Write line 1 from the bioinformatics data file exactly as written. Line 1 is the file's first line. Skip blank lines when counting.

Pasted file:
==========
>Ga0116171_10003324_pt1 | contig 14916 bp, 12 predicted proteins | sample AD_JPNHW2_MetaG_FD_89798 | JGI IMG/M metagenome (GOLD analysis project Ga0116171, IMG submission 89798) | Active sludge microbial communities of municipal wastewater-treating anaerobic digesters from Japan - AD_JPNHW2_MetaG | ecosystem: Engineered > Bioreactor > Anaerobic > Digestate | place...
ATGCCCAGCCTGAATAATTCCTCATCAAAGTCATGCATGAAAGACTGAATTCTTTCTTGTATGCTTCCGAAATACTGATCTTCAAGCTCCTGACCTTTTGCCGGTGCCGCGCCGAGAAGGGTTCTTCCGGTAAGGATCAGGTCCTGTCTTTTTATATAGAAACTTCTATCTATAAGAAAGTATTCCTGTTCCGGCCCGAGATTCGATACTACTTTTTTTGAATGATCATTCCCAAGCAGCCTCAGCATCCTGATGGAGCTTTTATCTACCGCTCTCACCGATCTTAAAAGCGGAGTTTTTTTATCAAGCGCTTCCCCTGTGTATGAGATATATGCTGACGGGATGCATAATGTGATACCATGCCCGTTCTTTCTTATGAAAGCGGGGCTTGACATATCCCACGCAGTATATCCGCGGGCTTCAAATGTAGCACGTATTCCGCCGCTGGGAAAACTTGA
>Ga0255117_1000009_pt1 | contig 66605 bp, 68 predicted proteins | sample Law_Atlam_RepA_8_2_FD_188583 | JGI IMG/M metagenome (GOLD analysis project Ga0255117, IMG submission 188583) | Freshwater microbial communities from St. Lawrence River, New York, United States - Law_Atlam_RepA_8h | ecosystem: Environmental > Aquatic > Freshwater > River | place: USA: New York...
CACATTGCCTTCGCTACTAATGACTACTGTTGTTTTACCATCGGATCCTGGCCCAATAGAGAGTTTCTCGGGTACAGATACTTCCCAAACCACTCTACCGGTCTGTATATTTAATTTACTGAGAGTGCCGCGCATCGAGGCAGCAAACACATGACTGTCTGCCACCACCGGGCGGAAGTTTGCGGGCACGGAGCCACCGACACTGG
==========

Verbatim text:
>Ga0116171_10003324_pt1 | contig 14916 bp, 12 predicted proteins | sample AD_JPNHW2_MetaG_FD_89798 | JGI IMG/M metagenome (GOLD analysis project Ga0116171, IMG submission 89798) | Active sludge microbial communities of municipal wastewater-treating anaerobic digesters from Japan - AD_JPNHW2_MetaG | ecosystem: Engineered > Bioreactor > Anaerobic > Digestate | place...